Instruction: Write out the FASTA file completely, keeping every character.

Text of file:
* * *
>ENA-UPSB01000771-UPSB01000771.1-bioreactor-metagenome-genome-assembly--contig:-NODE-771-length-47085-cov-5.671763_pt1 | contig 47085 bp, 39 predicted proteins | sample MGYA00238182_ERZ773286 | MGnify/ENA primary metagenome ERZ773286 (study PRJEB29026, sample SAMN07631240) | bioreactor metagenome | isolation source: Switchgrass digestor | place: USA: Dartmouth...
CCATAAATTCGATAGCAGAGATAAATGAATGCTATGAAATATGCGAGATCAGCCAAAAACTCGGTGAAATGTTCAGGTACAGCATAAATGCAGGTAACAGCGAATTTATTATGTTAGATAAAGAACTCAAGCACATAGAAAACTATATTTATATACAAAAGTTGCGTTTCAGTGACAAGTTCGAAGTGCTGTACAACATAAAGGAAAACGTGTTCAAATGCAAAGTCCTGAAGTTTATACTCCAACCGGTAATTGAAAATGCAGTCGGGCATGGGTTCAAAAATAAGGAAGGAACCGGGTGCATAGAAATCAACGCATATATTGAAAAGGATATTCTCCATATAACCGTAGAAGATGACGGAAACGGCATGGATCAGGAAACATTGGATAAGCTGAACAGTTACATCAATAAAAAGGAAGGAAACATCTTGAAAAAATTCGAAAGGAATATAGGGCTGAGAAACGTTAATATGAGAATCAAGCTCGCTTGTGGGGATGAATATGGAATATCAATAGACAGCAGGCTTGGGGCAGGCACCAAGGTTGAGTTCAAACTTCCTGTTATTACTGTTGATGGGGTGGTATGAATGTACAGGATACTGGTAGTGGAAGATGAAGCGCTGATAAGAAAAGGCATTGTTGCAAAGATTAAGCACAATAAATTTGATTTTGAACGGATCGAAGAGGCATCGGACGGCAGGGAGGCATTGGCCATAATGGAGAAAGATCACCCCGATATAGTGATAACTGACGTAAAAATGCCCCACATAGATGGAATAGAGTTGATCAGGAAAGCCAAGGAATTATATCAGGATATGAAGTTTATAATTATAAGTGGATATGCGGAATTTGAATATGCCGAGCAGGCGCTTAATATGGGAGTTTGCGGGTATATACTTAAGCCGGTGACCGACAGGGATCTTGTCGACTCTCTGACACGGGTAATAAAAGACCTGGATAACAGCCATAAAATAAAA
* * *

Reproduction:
>ENA-UPSB01000771-UPSB01000771.1-bioreactor-metagenome-genome-assembly--contig:-NODE-771-length-47085-cov-5.671763_pt1 | contig 47085 bp, 39 predicted proteins | sample MGYA00238182_ERZ773286 | MGnify/ENA primary metagenome ERZ773286 (study PRJEB29026, sample SAMN07631240) | bioreactor metagenome | isolation source: Switchgrass digestor | place: USA: Dartmouth...
CCATAAATTCGATAGCAGAGATAAATGAATGCTATGAAATATGCGAGATCAGCCAAAAACTCGGTGAAATGTTCAGGTACAGCATAAATGCAGGTAACAGCGAATTTATTATGTTAGATAAAGAACTCAAGCACATAGAAAACTATATTTATATACAAAAGTTGCGTTTCAGTGACAAGTTCGAAGTGCTGTACAACATAAAGGAAAACGTGTTCAAATGCAAAGTCCTGAAGTTTATACTCCAACCGGTAATTGAAAATGCAGTCGGGCATGGGTTCAAAAATAAGGAAGGAACCGGGTGCATAGAAATCAACGCATATATTGAAAAGGATATTCTCCATATAACCGTAGAAGATGACGGAAACGGCATGGATCAGGAAACATTGGATAAGCTGAACAGTTACATCAATAAAAAGGAAGGAAACATCTTGAAAAAATTCGAAAGGAATATAGGGCTGAGAAACGTTAATATGAGAATCAAGCTCGCTTGTGGGGATGAATATGGAATATCAATAGACAGCAGGCTTGGGGCAGGCACCAAGGTTGAGTTCAAACTTCCTGTTATTACTGTTGATGGGGTGGTATGAATGTACAGGATACTGGTAGTGGAAGATGAAGCGCTGATAAGAAAAGGCATTGTTGCAAAGATTAAGCACAATAAATTTGATTTTGAACGGATCGAAGAGGCATCGGACGGCAGGGAGGCATTGGCCATAATGGAGAAAGATCACCCCGATATAGTGATAACTGACGTAAAAATGCCCCACATAGATGGAATAGAGTTGATCAGGAAAGCCAAGGAATTATATCAGGATATGAAGTTTATAATTATAAGTGGATATGCGGAATTTGAATATGCCGAGCAGGCGCTTAATATGGGAGTTTGCGGGTATATACTTAAGCCGGTGACCGACAGGGATCTTGTCGACTCTCTGACACGGGTAATAAAAGACCTGGATAACAGCCATAAAATAAAA